An employee who quits employment is disqualified from receiving unemployment benefits unless the employee “quit the employment because of a good reason caused by the employer.”  Minn. Stat. § 268.095, subd. 1(1) (Supp. 2005).  What constitutes a good reason caused by the employer is defined exclusively by statute.  Minn. Stat. § 268.095, subd. 3(g) (2004).   A good reason to quit is a reason directly related to the employment and for which the employer is responsible; it is adverse to the worker; and it is significant enough that it would compel an average, reasonable worker to quit and become unemployed rather than remain in the employment.  Id., subd. 3(a).  If the employee is subject to adverse working conditions, she must notify the employer to give the employer the opportunity to correct the conditions before they will be considered good reason caused by the employer for quitting.  Id., subd. 3(c).  Even if a personality conflict is directly related to relator’s work, it does not constitute good reason to quit.  Trego v. Hennepin County Family Day Care Ass’n, 409 N.W.2d 23, 26 (Minn. App. 1987). 

            The record reflects a personal dispute between the relator and her then husband, who was a co-worker.  Although we recognize that the awkwardness, if not bitterness, of a marital break-up is apt to spill over into the workplace and render conditions intolerable for the outsider–spouse employee, we decline to assume the situation is intolerable absent some evidence.  Under the statute, the employee must notify the employer of an adverse condition and give the employer an opportunity to correct adverse conditions before quitting.  Minn. Stat. § 268.095, subd. 3(c).  This even applies to relator as the quitting spouse.

            Relator’s arguments in her request for reconsideration and again in this appeal contain facts that were not provided at the ULJ hearing.  After stating at the hearing that she had not talked with her in-laws about the situation, she later added in a written submission to the ULJ that she had called her mother-in-law, apparently on Monday, June 20, but was not offered any accommodation in the workplace.  The mother-in-law stated that although it would be difficult for relator to continue her employment, it was not impossible and that her son had indicated that he would change his hours.  Relator does not explain why she failed to provide this evidence at the hearing.  See Minn. Stat             § 268.105, subd. 2(c) (Supp. 2005) (requiring good cause for not previously submitting evidence).  Even if she had provided this information, it does not satisfy the statutory requirement that the employee give the employer an opportunity to correct an adverse condition before quitting.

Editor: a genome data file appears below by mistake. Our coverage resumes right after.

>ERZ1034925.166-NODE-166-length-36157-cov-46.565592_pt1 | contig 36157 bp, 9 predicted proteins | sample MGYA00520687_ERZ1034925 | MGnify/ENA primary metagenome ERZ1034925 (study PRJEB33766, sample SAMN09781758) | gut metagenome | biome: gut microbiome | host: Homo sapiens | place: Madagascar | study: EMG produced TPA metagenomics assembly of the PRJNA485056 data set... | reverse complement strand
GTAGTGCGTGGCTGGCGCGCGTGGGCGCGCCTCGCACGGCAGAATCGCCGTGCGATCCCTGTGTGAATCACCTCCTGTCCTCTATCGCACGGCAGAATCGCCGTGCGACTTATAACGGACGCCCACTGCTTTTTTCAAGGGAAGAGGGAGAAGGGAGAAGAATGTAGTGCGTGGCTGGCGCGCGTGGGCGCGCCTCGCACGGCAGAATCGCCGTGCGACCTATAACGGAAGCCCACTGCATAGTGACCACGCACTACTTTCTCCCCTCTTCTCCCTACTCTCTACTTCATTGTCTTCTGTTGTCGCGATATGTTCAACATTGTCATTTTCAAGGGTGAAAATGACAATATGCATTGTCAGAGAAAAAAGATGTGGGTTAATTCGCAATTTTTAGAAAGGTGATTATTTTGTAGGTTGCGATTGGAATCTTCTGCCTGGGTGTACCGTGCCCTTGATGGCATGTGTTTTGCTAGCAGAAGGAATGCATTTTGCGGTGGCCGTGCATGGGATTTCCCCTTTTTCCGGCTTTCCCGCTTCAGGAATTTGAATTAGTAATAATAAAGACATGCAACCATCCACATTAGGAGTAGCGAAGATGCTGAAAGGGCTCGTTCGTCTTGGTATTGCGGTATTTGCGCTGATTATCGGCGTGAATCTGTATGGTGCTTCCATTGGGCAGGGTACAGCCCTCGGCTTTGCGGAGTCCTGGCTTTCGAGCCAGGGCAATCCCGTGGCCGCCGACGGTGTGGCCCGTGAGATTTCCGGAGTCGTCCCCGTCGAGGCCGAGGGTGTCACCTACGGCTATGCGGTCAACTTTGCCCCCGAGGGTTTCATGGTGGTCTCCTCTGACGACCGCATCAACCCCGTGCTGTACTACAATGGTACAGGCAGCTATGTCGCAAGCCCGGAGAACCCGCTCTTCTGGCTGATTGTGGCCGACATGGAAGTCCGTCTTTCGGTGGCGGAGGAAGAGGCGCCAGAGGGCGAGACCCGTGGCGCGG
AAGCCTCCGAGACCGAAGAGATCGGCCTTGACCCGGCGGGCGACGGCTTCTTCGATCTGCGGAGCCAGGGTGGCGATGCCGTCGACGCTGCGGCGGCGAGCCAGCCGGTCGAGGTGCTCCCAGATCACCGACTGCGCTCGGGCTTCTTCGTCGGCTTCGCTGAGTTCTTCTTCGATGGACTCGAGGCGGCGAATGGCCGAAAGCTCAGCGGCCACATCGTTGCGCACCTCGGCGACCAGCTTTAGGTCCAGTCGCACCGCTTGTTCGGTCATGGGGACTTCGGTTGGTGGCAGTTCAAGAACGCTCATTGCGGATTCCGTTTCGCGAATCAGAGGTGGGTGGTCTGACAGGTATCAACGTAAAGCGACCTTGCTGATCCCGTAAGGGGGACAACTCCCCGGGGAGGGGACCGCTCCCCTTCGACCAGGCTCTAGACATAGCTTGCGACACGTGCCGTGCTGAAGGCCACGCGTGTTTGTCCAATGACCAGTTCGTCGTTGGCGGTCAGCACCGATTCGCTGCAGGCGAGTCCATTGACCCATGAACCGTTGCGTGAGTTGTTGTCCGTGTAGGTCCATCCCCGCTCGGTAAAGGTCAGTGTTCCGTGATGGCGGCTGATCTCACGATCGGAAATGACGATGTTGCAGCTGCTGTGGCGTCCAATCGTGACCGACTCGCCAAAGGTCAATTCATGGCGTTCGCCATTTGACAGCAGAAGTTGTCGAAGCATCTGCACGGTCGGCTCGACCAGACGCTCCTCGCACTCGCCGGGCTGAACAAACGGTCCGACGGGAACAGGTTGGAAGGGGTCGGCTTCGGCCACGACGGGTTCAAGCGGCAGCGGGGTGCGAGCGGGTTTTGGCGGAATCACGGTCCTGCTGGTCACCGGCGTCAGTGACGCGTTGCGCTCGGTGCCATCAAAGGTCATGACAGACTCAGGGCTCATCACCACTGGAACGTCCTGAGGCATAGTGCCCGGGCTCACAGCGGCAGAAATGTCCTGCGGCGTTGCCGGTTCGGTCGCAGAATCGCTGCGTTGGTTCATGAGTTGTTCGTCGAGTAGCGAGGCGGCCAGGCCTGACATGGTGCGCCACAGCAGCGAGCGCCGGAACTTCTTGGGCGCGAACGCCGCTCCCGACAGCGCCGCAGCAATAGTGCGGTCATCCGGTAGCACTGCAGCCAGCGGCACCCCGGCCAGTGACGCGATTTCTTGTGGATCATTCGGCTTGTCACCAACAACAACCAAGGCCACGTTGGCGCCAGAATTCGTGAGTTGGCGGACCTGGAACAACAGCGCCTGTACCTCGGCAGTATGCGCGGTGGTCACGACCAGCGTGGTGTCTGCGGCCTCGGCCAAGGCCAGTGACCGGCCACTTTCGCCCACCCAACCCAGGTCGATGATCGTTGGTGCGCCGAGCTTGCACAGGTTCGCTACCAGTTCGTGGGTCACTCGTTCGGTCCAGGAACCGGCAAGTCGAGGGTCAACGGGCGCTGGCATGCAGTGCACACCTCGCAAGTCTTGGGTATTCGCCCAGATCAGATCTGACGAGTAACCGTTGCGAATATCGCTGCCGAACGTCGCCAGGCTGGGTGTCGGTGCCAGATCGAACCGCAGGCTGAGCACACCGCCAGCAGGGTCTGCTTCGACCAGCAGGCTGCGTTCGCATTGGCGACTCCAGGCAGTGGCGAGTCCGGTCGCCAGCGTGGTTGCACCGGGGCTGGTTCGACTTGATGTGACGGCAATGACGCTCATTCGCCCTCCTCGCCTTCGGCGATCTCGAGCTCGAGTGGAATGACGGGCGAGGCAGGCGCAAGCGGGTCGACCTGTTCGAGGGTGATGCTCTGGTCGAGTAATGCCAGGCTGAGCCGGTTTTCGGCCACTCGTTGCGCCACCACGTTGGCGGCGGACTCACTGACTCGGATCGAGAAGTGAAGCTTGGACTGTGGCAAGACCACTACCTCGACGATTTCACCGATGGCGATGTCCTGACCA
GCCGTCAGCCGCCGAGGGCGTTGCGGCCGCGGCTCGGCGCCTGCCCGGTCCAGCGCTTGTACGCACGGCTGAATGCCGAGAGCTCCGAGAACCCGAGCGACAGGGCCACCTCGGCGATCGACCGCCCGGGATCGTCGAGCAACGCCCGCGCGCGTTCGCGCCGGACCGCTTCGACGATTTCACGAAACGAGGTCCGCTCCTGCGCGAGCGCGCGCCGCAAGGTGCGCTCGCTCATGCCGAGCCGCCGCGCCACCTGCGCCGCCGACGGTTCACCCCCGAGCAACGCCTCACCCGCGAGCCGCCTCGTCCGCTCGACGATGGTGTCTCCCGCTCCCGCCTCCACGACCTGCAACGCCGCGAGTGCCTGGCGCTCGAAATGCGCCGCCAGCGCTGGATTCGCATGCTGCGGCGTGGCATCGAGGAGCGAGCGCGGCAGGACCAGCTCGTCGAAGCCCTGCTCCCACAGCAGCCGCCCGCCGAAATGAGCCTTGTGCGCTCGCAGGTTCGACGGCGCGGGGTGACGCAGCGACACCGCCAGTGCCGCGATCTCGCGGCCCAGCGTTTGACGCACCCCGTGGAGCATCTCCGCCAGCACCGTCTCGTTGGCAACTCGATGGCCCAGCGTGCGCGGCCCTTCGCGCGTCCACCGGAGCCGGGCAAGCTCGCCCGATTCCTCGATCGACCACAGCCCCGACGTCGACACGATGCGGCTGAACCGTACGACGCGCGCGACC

Relator also argues that everyone agreed her continued work in the family business was unrealistic and impossible and that requesting an accommodation from her in-laws would have been futile.  She points out that the business hours and physical facilities would have forced her to work with her estranged husband.  However, in light of the mutual belief that the work relationship before June 19 was good and the mother-in-law’s testimony that continued work and an accommodation were possible, we cannot conclude on this record that it was unrealistic and impossible for her to continue to work for respondent-employer or that a request for accommodation would have been futile. 

            Although relator did not complain to the Department of Employment and Economic Development or the ULJ, she complains in this appeal that the hearing before the ULJ was improper.  She argues that the ULJ interrupted her and made it difficult for her to tell her side of the story.  We have reviewed the entire record with emphasis on the transcript and determine that the hearing was fairly conducted.  Aside from the ULJ’s comments after relator’s own interruptions and accusations during the hearing, relator was not treated differently from other witnesses, the ULJ stopped both parties at times to maintain order, and proceed efficiently to adduce relevant facts. 

            Absent any evidence that relator gave the employer an opportunity to address her situation before she quit, or evidence of an impossible work situation, we conclude that the

unemployment law judge’s determination that relator quit without good reason caused by the employer was not error.